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Krita tutorials: Learn the basics of the digital art software

Krita tutorial: How to clean up your sketches

This workshop will be simple for any user to follow, whether you're a beginner or expert in Krita. Using only three adjustment layers and one brush, you can achieve a professional and clean edited version of your scanned sketches and drawings.

Begin the process by opening up a scanned image into Krita. For your scan settings, it’s important to scan at 150dpi at the very least. This is what the best monitors (okay, all monitors) use for displaying images. For print, scan at 300 or 600dpi. The former is sufficient, but I always scan at 600dpi to ensure I capture every detail, especially since my drawings are usually on the smaller side. When saving the image, JPEG files are the most convenient. Always make sure to save at the highest quality if you intend to print out or post the final image on social media.

01. Adjust the brightness and contrast of your sketch

(Image: © Sara Pepes)

Begin with opening up a scanned image into Krita. For your scan settings, it’s important to scan at 150dpi at the very least. This is what monitors use for displaying images. For print, scan at 300 or 600dpi. The former is sufficient, but I always scan at 600dpi to ensure I capture every detail, especially since my drawings are usually on the smaller side.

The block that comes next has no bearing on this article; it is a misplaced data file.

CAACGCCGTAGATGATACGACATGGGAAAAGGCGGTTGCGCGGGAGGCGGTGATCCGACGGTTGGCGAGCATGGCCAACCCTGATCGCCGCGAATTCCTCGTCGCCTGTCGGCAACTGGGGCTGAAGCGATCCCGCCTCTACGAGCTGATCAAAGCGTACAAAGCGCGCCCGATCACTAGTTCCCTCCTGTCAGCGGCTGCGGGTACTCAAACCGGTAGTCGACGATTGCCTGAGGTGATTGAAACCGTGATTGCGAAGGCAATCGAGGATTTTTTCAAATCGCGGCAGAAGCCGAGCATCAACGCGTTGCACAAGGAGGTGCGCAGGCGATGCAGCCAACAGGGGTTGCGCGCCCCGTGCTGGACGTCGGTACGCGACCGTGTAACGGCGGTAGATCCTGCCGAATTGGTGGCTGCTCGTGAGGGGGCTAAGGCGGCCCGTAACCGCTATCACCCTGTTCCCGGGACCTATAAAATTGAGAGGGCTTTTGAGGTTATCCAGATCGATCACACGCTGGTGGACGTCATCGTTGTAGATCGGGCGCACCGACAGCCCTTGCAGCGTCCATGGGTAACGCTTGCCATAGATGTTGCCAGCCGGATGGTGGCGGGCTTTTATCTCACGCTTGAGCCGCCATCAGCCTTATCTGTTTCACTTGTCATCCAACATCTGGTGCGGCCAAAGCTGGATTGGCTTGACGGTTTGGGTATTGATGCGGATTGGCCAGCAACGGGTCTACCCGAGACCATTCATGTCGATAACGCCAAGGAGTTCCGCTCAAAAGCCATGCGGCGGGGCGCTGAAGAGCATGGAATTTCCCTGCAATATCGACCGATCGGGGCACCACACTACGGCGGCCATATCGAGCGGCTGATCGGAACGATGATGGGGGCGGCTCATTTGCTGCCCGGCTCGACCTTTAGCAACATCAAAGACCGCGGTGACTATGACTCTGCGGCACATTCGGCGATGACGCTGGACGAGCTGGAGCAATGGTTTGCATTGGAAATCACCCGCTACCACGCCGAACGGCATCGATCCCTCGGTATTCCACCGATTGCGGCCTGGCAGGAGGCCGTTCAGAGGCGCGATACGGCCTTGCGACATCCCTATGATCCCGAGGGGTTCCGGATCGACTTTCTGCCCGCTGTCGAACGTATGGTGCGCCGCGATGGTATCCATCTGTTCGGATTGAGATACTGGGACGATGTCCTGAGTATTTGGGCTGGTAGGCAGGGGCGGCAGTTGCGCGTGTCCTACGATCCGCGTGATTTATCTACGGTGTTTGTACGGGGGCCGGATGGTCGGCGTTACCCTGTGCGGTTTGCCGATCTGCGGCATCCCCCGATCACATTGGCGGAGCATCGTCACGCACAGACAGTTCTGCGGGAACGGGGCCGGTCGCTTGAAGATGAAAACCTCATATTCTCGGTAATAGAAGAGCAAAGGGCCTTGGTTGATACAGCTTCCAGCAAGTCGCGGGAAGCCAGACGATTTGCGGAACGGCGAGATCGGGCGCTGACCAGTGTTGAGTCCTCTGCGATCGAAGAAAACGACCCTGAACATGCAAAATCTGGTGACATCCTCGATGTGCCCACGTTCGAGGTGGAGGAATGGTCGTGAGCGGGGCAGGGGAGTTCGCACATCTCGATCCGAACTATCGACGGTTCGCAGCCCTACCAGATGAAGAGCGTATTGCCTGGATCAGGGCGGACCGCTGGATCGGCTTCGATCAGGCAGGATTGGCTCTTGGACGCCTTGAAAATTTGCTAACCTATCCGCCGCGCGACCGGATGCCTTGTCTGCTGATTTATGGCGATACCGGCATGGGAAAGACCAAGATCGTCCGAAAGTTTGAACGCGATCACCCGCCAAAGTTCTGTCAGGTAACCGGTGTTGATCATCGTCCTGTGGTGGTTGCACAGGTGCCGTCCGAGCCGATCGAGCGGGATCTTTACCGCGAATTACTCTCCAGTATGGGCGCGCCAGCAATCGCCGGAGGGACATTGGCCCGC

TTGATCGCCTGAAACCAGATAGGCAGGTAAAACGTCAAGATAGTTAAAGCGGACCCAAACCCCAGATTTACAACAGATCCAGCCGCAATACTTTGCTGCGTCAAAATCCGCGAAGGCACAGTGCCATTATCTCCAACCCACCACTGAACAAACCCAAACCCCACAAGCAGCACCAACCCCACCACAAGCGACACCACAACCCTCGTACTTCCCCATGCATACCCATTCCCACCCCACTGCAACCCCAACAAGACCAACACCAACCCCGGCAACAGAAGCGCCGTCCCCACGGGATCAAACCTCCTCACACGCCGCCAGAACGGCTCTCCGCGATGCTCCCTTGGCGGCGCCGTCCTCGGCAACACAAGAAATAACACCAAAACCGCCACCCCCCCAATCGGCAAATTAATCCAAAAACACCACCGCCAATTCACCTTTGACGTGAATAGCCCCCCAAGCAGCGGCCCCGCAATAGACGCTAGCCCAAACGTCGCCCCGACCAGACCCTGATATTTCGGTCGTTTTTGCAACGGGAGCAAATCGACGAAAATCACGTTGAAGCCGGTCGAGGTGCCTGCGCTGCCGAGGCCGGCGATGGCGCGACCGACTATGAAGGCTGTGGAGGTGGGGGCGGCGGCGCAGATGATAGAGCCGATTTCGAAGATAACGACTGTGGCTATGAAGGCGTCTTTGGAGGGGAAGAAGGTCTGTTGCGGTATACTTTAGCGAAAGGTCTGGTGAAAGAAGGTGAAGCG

When saving the image, JPEG files are the most convenient. Always make sure to save at the highest quality if you intend to print out or post the final image on social media.

02. Use a filter to refine the tones

(Image: © Sara Tepes)

Create a new Filter layer and select the Levels tab. This will give you an easy way to adjust the brightness and darkness of your image. The first slider controls the blacks, the middle controls the midtones, and the last slider controls the whites. Bring the black and white sliders more towards the centre, until the paper is white and your pencil lines are sufficiently dark enough. If you’ve lost some of the detail, move your midtone slider to the right; this will help you recover some of the finer lines.

03. Desaturate the image for a cleaner finish

(Image: © Sara Tepes)

Next, open up the HSV/HSL (hue, saturation, value and hue, saturation, lightness) filter and pull the Saturation tab all the way down to -100. Desaturating your sketch will help get rid of any additional colours that the scan has picked up and provides a sleeker finish to your refined pencil sketch.

04. Select an airbrush

(Image: © Sara Tepes)

To clean up any dust or unwanted sketch lines from your image, create a new Paint layer and select a fluffy brush: I used Airbrush_ Soft for this. Set the fill colour to white. Using an airbrush will ensure you don’t add any harsh lines when painting over your image.

05. Paint over dust and lines

(Image: © Sara Tepes)

Zoom into your image and begin painting over the dust or eraser marks that your scanner picked up, as well as any unwanted sketch lines on your drawing. Depending on your desired result, you might want to leave some of the sketchier lines in the image, so only remove the dust if this is the case.

This article was originally published in ImagineFX, the world's best-selling magazine for digital artists. Subscribe to ImagineFX.

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